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North Korea Says "America First" Will End U.S. "Empire"

Newsweek logo Newsweek 30/1/2018 Tom O'Connor
© AFP/Getty Images

North Korea has disparaged President Donald Trump's trademark "America First" stance, predicting that it would ultimately bring down the U.S. and its global sphere of influence.

Rodong Sinmun, the official newspaper of the ruling Korean Workers' Party Central Committee, published an article Monday claiming that Trump's doctrine "accelerates isolation and ruin of the empire of evils in all aspects of politics, economy, military affairs and diplomacy." The outlet, which reported the views of North Korea's own internationally ostracized administration, highlighted the foreign criticism Trump has faced trying to defend the nationalist slogan that he insisted "does not mean 'America alone.'"

Related: U.S. War with North Korea Would Be 'Really Tough' to Win, Says Top Marine

"'America first' calling for sacrificing the world for its own abundant life drives even the allies and henchmen of the U.S. into a dilemma and creates a chaos in the overall West economy," the article read, according to the state-run Korean Central News Agency.

"'America first' is being buffeted by criticism of the international community as it is a doctrine to turn the world into a theatre of rampage by the jungle law through highhanded and arbitrary practices," it added.

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North Korea's year-long faceoff with the Trump administration has simmered down as Pyongyang independently opened a rare dialogue with its southern, U.S.-backed neighbor. The two Koreas, which fought one another in the early 1950s as part of the first and last active conflict of the Cold War, have never found peace. In the latest initiative, the rivals have so far agreed to participate jointly in the upcoming Winter Olympics to be hosted in Pyeongchang, South Korea, and reopened cross-border hotlines.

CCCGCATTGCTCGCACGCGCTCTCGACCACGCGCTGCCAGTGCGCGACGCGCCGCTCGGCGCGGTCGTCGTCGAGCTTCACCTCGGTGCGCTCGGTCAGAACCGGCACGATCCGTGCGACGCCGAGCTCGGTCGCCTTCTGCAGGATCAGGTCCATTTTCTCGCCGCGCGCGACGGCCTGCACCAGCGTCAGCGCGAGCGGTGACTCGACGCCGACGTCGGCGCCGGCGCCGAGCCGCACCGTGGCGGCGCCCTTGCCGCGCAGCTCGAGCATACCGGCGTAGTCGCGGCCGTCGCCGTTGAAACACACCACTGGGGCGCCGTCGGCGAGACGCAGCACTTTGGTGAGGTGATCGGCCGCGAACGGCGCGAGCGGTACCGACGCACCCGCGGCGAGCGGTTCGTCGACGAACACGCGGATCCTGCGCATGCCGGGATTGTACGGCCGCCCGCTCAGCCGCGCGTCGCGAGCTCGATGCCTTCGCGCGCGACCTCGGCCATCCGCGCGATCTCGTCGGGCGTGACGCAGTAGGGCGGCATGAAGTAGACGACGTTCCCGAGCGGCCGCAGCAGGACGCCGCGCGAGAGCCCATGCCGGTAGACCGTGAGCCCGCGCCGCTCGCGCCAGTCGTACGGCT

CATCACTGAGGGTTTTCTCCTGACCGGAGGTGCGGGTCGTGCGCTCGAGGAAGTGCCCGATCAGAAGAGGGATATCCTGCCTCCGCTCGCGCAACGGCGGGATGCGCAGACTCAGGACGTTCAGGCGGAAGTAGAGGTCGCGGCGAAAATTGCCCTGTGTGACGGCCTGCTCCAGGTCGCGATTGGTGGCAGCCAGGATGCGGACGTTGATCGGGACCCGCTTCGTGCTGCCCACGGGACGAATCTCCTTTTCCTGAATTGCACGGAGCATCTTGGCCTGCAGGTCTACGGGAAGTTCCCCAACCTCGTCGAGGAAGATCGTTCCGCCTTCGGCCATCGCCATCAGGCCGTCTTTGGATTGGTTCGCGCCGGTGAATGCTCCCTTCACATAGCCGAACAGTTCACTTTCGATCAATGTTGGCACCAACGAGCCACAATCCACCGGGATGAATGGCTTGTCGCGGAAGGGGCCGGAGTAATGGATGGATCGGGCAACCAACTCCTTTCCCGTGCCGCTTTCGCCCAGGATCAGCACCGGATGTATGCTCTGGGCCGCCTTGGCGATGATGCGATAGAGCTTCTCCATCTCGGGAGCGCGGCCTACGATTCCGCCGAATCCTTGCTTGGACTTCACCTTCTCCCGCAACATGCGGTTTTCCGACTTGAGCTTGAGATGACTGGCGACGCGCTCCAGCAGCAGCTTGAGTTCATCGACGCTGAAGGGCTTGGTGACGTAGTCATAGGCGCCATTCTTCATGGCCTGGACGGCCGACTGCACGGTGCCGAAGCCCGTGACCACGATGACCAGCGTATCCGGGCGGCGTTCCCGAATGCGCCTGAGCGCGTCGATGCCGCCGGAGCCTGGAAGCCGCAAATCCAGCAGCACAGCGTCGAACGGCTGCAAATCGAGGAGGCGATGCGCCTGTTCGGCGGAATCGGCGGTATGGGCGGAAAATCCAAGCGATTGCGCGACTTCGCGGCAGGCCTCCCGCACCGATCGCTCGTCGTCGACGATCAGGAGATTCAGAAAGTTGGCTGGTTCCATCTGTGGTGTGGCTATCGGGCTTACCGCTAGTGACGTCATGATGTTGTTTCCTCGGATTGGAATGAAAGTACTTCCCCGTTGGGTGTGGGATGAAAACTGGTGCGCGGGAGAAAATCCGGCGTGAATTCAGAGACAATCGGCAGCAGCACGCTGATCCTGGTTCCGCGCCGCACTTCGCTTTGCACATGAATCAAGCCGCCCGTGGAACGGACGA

While Trump has unilaterally taken credit for pressuring North Korean supreme leader Kim Jong Un into talks, the U.S. has not officially recognized the effort because North Korea has not explicitly put its nuclear weapons on the table, though it has indicated it may do so under certain conditions. Kim has justified his possession of nuclear weapons and intercontinental ballistic missiles (ICBMs) capable of hitting the U.S. by arguing they provided a deterrent against U.S. invasion.

Secretary of State Rex Tillerson recently co-hosted a summit of nations that fought on South Korea's side in the mid-20th-century conflict and affirmed that military force was still an option in handling North Korea and its nuclear weapons. The meeting, which took place in Canada, was condemned by China, Japan, North Korea and Russia, all of which were initially not invited despite being the key players in the current crisis on the Korean Peninsula. China was later invited, but declined.

While Russia and China supported communist North Korea during the Korean War, they too opposed their militarized neighbor's nuclear weapons program. They also, however, opposed the U.S.' growing military presence in the Asia-Pacific, which they saw as something that undermined their own respective national security. 

a group of people sitting at a table © Provided by IBT Media

The two Koreas have pursued peace talks a number of times in the past, ultimately to no avail. While the current, nearly one-month-old attempt to ease tensions between the nations has overcome significant obstacles, it has already hit a road bump. Seoul's Ministry of Unification, dedicated to reuniting the two foes, announced Monday that Pyongyang canceled a joint cultural performance scheduled for Sunday because it felt insulted by South Korean media reports questioning North Korea's sincerity in engaging in the talks, Reuters reported.

North Korea has also planned what appeared to be one of its massive military parades to occur next week at the eve of the games, which kicked off a day after the 70th anniversary of the Korean People's Army on February 8. On February 16, North Korea would also celebrate "Day of the Shining Star," a public holiday honoring the birthday of Kim's late predecessor and father, Kim Jong Il.

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